Personal Connections Among Reasons
Charity Supporters Attend Galas
Charity Fund-Raising Events:
What’s Important to Supporters
or B-list, people aren’t necessarily going to spend the money just to see them,
the CharityHappenings survey found.
What matters more is whether donors
have a personal connection to the cause.
Mr. Baer says organizations need to do
a better job of inviting people who can
relate to the organization’s mission.
But the next big influence in getting people to attend is a friend on
the board. “Think about who’s on your
board,” Mr. Baer says. “Don’t just pick a
popular person to be on your board. Get
a popular person who’s willing to go to
their friends and get them to support
your organization.” They should also be
willing to develop new contacts as well,
Mr. Baer adds.
With Ms. Ebanks as both host and on
the “Friends Committee” for New York-
ers for Children, the charity hit a “home
run with her,” Mr. Baer says. “She’s a
great presence, she’s a great speaker,
and she’s been affected by the cause.”
The third most influential factor is the
possibility of networking or even dating
someone. That’s how Liron David met
his wife—at a charity event in 2009.
“Even in a recession, people are say-
ing that at the end of the day, you have
to look at it as an investment,” says Mr.
David, founder of Eventique Produc-
tions, in New York. “If you’re looking
to date, or looking to meet new friends,
charity events are the best way to go.”
Access to event guests is one of the
top reasons people attended the “Ball
on the Mall” fund-raising event for the
Trust for the National Mall, says Li-
zette Corro, chief executive of Linder &
Associates, an event-planning group in
Washington. In May, a cross-section of
the capital’s diplomatic, political, social
and corporate world was present.
“I don’t know about finding a date, but
the access to other leaders is extremely
important in every event that happens
in Washington,” Ms. Corro says. “That
access is a priority as they select what
they want to attend and what they de-
cide to invest in. Who’s going to go there
and who do I want to be at the table
with is very important.”
Two out of three people in the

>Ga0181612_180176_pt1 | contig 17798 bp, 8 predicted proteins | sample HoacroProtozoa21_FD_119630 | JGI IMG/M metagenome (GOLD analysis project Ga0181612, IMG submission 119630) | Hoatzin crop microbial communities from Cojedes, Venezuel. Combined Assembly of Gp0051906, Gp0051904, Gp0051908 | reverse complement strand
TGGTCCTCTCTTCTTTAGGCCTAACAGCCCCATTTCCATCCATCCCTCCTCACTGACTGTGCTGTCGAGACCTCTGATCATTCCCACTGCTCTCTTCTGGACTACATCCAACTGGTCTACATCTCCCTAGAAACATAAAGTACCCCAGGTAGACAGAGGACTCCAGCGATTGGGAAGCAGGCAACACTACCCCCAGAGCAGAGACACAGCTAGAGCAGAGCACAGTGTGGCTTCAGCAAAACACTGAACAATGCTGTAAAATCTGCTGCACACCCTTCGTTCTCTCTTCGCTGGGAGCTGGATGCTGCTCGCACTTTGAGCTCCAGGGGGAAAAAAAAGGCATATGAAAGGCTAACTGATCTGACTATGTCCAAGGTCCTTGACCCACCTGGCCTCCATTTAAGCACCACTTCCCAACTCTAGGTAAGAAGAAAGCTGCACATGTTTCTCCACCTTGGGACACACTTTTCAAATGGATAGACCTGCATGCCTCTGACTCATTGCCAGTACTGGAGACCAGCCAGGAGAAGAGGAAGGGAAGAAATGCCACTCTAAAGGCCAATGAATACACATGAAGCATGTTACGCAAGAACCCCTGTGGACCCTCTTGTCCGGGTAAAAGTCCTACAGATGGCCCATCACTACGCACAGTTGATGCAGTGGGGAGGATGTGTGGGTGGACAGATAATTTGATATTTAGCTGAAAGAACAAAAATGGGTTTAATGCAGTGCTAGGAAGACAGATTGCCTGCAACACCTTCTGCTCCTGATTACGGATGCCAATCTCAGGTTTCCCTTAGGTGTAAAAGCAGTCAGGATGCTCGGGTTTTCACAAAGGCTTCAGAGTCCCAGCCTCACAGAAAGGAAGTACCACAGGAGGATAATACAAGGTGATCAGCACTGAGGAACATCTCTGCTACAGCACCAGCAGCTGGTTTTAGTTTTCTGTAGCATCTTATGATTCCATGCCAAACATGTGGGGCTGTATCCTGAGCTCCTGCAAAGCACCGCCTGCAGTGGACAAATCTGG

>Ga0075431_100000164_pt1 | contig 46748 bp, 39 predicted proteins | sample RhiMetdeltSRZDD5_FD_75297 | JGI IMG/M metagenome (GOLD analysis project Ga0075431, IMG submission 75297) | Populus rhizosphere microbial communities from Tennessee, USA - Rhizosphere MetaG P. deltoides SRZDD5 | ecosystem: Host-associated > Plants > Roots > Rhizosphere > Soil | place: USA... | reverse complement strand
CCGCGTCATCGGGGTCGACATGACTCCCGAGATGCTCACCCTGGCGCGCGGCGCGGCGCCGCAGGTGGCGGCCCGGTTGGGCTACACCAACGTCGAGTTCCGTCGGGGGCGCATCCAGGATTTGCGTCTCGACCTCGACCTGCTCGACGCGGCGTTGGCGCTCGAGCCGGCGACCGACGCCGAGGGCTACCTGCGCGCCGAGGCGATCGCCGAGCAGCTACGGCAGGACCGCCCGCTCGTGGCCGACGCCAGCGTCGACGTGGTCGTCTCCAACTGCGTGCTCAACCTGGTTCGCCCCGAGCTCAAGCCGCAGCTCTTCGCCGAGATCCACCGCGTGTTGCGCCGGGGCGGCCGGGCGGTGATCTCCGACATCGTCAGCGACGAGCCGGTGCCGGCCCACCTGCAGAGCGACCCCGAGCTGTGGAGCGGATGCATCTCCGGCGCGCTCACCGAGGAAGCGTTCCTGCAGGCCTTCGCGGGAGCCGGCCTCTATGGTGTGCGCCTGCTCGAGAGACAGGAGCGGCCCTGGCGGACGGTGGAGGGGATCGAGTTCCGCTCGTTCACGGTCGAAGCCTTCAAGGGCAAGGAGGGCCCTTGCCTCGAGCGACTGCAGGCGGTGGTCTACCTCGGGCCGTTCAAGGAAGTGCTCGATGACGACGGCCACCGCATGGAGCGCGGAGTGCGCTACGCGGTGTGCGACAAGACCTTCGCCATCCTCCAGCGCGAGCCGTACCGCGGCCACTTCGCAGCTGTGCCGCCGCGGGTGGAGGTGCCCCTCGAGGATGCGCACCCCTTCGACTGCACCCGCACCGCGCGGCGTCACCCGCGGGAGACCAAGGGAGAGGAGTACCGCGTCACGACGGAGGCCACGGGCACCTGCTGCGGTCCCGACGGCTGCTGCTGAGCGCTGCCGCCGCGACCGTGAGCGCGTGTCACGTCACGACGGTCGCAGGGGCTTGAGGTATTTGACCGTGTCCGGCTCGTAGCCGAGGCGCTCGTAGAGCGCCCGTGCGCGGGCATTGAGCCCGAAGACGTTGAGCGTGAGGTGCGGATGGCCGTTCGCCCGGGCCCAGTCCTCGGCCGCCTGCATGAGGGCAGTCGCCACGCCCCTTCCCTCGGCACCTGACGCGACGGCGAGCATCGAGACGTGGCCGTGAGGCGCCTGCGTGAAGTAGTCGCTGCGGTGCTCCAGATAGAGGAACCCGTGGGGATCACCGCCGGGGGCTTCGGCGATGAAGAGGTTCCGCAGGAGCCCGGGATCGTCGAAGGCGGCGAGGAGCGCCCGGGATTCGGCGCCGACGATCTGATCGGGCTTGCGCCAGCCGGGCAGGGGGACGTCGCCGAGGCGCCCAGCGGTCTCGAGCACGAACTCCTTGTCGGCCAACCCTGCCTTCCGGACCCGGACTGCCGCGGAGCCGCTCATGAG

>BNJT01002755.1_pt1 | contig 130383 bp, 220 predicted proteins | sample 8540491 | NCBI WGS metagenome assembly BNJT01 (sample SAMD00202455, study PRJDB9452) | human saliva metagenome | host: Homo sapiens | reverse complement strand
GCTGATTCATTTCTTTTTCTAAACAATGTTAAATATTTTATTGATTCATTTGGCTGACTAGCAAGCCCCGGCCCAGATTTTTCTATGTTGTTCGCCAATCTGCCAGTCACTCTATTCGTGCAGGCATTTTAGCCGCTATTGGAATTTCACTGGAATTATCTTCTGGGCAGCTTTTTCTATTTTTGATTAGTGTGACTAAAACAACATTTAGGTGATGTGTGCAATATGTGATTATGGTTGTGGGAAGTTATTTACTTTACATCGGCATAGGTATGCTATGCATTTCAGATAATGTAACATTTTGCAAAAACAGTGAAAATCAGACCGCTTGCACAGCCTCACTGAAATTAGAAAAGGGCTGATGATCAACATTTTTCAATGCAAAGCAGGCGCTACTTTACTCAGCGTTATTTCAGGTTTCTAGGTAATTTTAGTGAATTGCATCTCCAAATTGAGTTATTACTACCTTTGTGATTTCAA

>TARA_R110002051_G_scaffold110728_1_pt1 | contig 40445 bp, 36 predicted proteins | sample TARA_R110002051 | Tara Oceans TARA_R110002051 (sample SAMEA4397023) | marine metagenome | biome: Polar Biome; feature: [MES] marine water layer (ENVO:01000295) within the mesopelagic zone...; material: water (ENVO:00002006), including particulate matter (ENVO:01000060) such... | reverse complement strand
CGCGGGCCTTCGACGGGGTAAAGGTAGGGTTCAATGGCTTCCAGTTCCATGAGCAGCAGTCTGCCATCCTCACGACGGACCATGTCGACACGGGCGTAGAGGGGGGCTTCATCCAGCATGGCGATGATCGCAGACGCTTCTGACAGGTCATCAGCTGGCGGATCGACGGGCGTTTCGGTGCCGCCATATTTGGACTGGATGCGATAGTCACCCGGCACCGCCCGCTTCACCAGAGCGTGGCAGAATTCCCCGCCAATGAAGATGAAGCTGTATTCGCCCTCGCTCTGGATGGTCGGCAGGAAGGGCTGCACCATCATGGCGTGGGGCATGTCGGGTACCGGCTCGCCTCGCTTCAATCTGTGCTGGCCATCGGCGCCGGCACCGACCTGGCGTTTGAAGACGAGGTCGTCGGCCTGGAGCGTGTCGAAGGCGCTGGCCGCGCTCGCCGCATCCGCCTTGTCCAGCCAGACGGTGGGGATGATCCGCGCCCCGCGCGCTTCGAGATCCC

CharityHappenings study say that
they preferred that a charity event car-
ry some kind of theme. Mr. Baer says a
theme, such as a food-tasting event like
“Harvest in the Square,” can draw more
guests to the organization.
“We’ve heard it time and again:
eventgoers crave experiences that take
them outside of their day-to-day lives,”
Mr. Baer writes in the report.
Camillus House, a homeless shelter
in Miami, changed its gala event “Hope
Continued from Page 7
for All Ball” in 2006 from a black-tie
event to themed events such as “
Denim and Diamonds” and for the past two
years, “Guayaberas and Good Times.”
(Guayaberas are open-necked cotton
shirts usually worn untucked.)
“Because there are so many charities in South Florida, so many black-tie events in Miami, we wanted to be
different,” says Marcy Belfi, director of
special events at Camillus. “We wanted
to be casual. I call it casual chic or tropical chic.” Last year’s event raised $1.4-
million and drew 950 people; the black-tie events typically raised less than $1-
Social networks have not quite caught
on as the primary vehicles for getting
word out about the event—nearly 99
percent of eventgoers said e-mail messages were effective and nearly 95 percent said word of mouth was most effective. And Facebook announcements also
work for four out of five eventgoers, but
Twitter postings just don’t—barely one-third said such invitations worked.
The New Jersey Performing Arts
Center in Newark, though, knows traditional methods of communicating are
not enough. For its annual “Spotlight
Gala,” the organization marshaled its
guests, members, and trustees to encourage them to post on Facebook, to
re-tweet the center’s messages on Twitter, and to go on the radio to help sell
more than 2,000 tickets. “We’re really
trying to embrace social media and use
it to enhance the message,” says Sheila
Klehm, president of the Women’s Association of the arts center.
Key Motivations to Attend Events
Friend on the
to the cause
What Most Turns Off Supporters
‘Fast, Lean, and Targeted’
Conveying an organization’s mission at the gala is important, organizers say. With a captive audience, charities have an opportune moment to get
its message across and seek donations.
But many organizations do too much:
They let their president or M.C. go on
and on. And that’s a turn-off to many.
More than 200 of the eventgoers in the
survey said that long speeches were the
No. 1 nuisance at a special event.
A way to make sure the president
is still seen and heard is to make him
or her an M.C. of the events, Mr. Baer
says. “Like every great sales pitch, it
should be fast, lean, and targeted.”
Respondents of the survey said the
best way to communicate an organiza-
tion’s mission is hearing from someone
affected by the cause. A touching, short
video also works, says Mr. Baer.
To read a free copy of the findings
from the 2010 Charity Event Market
Research Report, go to http://www.
Share of Ticket Price Supporters Hope Goes to Beneficiary
50% of the price
75% of the price
25% of the price
100% of the price
5% of the price
15% of the price
How Supporters Want to Receive Invitations
Neither effective Not effective
nor ineffective at all
View a video about two special
fund-raising events in New York
to learn lessons about what works.
For details, go to:
Word of mouth
Note: Based on data from 850 people who attended charity fund-raising events.